Motion control neither revitalized nor ruined video games in 2010, the year when finally everyone was doing it. You could find motion control games everywhere, joysticks and buttons be damned. It wasn't all bad. But much of it was wild.
With the launch of the Xbox 360's Kinect last week, all three major video game consoles now have motion-based gaming support. But which is the best?
Red Steel 2 was reviewed favorably, but that doesn't mean it was a success. Its disappointing sales performance, says the game's creative director, can be chalked up to gamers unwillingness "to get up and move and exert themselves for fun."
Who gets a couple of hours to play any of the Nintendo-published games arriving this holiday season for the Wii and DS and starts with FlingSmash? Me. Yesterday I played a batch of Nintendo games. Throughout today, I'll tell you about them.
Nintendo cannot escape our promise-checking. Last year the world's top video game game company promised some cool stuff for the next year or so in gaming. What came true? Was any of their hype wrong?
The man behind the most advanced video game swordplay available today says the time is now right — and the technology is now good enough — for a motion-controlled Star Wars lightsaber video game.
Everything changed in 2001, the year Nintendo decided that the future of gaming didn't lay in faster processors and photorealistic images, but in interaction.
From website 4Gamer.net comes the news that Nintendo is developing new hardware, and Shigeru Miyamoto is working on a new Wii Motion Plus game.
Wii Sports Tennis taught publishers that Wii owners loved hitting things with imaginary racquets. Ubisoft takes this idea and runs with it with Racquet Sports, bundling tennis, ping pong, badminton, squash, and beach tennis in one hard-hitting package.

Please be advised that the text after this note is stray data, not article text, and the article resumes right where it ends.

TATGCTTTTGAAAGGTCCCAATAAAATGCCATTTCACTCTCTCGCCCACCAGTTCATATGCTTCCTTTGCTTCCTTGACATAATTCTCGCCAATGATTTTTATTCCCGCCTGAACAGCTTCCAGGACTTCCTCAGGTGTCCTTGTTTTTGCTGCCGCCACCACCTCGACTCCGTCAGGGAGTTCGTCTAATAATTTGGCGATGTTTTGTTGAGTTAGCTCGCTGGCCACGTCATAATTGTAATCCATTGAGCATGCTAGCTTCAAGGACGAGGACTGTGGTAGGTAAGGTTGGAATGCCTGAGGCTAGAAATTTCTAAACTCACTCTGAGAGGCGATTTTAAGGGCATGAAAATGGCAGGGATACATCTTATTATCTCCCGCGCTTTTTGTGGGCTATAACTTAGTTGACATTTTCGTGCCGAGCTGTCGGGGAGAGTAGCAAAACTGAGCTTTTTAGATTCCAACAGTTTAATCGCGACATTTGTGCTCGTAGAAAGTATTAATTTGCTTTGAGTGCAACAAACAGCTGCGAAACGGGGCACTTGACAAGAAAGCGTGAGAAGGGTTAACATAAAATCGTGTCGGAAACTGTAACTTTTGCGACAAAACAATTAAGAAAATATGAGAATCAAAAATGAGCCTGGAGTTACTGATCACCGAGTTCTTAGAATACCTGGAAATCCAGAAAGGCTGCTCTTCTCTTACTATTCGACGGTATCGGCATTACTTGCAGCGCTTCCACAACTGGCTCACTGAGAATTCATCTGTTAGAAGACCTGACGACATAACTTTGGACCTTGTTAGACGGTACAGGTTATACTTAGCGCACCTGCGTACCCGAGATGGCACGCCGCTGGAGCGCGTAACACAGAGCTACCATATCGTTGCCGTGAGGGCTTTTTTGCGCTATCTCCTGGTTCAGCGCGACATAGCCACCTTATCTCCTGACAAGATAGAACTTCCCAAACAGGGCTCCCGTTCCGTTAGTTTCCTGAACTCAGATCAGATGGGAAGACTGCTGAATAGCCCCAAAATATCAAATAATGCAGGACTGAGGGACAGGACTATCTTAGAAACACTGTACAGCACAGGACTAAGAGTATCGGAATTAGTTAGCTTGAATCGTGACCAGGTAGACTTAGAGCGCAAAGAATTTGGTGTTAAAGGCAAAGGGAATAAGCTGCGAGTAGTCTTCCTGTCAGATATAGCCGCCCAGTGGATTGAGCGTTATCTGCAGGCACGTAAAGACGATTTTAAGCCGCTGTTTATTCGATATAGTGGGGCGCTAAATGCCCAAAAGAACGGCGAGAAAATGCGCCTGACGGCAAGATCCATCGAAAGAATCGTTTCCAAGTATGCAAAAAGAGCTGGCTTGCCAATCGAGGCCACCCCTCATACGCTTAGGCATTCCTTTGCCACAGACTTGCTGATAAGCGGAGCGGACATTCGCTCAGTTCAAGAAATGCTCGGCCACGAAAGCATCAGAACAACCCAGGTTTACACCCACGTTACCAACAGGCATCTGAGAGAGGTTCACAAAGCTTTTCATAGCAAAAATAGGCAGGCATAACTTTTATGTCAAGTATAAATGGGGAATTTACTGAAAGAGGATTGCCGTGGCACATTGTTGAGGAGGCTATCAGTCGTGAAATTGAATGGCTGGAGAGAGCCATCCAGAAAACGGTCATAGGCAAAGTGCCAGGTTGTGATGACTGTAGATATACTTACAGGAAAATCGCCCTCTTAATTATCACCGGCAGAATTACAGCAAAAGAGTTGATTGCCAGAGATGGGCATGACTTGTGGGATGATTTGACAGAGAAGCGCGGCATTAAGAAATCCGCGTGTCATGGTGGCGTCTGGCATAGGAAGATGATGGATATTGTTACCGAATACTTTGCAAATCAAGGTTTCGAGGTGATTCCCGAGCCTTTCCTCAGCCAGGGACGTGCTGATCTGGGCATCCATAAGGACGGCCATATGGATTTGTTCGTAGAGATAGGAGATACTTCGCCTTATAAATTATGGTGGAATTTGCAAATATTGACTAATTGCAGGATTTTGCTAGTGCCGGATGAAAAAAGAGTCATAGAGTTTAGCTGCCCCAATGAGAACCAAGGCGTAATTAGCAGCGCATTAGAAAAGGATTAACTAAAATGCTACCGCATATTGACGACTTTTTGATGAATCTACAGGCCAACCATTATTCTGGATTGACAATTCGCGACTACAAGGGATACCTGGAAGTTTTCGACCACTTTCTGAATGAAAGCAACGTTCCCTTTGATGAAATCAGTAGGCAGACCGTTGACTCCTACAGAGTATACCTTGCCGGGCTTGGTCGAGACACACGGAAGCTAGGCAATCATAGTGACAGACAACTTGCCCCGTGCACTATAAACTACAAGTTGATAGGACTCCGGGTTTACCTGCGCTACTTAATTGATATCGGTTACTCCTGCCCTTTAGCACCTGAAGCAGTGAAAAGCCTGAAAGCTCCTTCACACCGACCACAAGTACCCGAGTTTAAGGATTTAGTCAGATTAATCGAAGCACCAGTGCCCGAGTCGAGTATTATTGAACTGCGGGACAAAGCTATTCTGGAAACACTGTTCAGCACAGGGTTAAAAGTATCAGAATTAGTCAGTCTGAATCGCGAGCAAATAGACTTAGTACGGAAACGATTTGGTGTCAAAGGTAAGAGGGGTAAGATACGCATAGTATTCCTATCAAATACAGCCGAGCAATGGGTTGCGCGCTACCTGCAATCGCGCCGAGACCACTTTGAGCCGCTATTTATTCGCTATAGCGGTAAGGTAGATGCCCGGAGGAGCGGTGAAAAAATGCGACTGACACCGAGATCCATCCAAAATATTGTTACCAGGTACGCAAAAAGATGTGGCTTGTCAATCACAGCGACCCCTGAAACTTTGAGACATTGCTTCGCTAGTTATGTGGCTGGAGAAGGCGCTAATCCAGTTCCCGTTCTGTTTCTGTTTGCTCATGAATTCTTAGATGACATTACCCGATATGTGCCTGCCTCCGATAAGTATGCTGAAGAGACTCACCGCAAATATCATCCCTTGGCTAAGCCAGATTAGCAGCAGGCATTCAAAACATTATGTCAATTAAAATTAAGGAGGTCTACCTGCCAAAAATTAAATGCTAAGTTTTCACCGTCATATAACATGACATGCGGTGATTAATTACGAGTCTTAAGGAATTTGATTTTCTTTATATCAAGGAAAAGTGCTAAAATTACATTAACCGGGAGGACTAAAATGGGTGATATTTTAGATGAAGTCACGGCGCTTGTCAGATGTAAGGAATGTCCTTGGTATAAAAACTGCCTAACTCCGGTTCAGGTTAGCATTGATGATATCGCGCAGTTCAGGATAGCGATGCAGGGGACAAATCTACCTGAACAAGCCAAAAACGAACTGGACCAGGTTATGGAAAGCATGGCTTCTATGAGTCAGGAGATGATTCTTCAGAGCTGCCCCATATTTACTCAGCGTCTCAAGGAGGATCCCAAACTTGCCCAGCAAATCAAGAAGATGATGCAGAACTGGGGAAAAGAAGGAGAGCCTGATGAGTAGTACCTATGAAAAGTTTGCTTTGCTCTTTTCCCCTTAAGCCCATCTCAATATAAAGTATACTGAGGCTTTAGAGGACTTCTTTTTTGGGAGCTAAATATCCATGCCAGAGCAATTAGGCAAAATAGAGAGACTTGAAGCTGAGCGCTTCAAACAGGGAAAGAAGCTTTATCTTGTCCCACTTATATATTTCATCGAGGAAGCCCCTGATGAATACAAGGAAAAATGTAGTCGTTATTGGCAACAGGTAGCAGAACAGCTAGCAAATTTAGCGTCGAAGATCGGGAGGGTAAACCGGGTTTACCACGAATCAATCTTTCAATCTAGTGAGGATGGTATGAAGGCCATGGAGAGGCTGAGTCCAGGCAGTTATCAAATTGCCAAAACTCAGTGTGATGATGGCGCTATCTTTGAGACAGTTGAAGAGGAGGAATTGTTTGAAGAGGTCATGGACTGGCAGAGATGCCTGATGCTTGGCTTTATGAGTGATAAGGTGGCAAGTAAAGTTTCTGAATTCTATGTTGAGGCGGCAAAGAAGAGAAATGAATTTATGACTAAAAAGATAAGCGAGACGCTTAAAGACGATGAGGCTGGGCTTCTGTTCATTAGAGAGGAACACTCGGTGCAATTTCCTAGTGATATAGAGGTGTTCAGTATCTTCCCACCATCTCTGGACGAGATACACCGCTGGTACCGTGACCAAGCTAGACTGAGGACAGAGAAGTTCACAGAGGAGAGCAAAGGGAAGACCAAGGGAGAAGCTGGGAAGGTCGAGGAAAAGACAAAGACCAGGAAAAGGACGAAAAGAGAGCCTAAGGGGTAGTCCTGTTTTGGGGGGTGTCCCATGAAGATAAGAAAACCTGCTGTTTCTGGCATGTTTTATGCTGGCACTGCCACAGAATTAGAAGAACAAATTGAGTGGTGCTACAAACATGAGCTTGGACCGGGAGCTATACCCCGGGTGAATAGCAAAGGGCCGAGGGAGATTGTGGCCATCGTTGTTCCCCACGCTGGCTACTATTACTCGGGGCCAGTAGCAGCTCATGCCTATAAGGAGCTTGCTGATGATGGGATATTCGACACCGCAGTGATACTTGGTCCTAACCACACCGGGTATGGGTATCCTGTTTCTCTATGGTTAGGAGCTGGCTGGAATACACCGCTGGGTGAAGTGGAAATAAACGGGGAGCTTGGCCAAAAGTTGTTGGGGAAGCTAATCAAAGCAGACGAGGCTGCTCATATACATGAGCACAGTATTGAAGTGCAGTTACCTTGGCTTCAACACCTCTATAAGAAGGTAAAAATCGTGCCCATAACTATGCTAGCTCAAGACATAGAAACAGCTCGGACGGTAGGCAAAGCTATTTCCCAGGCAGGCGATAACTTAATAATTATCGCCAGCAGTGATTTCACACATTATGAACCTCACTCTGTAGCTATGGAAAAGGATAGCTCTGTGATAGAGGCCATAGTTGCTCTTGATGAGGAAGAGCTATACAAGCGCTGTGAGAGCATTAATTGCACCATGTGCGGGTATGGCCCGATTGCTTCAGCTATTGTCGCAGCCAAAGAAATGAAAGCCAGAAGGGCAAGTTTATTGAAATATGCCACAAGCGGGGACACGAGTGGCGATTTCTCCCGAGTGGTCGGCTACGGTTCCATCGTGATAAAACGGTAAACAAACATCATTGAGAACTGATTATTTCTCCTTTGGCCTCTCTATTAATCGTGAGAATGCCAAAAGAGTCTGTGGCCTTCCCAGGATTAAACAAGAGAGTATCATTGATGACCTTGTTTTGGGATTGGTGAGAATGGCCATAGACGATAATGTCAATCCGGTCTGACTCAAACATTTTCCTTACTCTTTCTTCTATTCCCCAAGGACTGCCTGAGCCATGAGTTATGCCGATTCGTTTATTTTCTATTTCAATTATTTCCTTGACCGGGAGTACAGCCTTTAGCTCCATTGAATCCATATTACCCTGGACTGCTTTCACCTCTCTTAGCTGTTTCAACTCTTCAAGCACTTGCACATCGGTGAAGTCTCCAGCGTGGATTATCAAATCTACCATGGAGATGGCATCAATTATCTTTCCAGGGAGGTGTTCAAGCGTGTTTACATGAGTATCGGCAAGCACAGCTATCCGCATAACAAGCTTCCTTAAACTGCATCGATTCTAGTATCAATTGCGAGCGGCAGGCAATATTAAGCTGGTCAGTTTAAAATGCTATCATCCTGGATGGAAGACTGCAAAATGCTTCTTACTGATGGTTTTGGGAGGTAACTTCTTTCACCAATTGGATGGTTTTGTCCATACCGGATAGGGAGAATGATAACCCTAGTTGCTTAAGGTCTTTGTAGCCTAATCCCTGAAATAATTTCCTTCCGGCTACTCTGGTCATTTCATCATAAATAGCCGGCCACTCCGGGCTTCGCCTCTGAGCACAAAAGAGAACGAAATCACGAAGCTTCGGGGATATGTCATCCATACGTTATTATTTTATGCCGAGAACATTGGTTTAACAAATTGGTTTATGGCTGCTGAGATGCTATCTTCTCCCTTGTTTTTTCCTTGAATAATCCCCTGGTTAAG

During my recent conversation with Nintendo of America president Reggie Fils-Aime, I asked for updates on Nintendo's MotionPlus and Vitality Sensor technologies, but before that we wound up talking about a common Nintendo fan complaint.
Wise choices may make EA's Wii fitness sequel improve upon its predecessor. But the decision not to support MotionPlus makes the game prone to cheating — as, it seems programmers, like many who try to exercise, are wont to do.
I've told you, Totilo's told you and McWhertor's told you: you can't get through Red Steel 2's swordfighting combat by just flicking your wrist once or twice.
I recently asked the creative director of Red Steel 2 what the required MotionPlus attachment adds to his Wii game. He asked me if I wanted the marketing answer or the technological answer.
Packed with Nintendo's new MotionPlus add-on, Wii Sports Resort delivers a dozen new family-friendly, Mii-sporting games to Nintendo's Wii console. But is this one mini-game collection too many?
There comes a time in the week to reflect on what got into my reporter's notebook but didn't turn into Kotaku blog posts. Shall we?
As you can see in this video, the biggest addition to the game is the ability for it to detect your wrists position and translate that into the angle you are holding the club. What that means is that if you twist your wrist or body during a swing you'll end up with unintentional fade or bank shots.
All day, we've been bringing you new impressions of Nintendo's big holiday games, but allow us to note some little things of possible importance from our time with those titles.
Nintendo's sequel to a game nobody thought needed a sequel is out next month, is impressive and could be the best thing for hardcore gamers on the Wii since, what, Metroid?
Considering both of Nintendo's rivals announced motion-control projects, one wonders what Shigeru Miyamoto's reaction would be.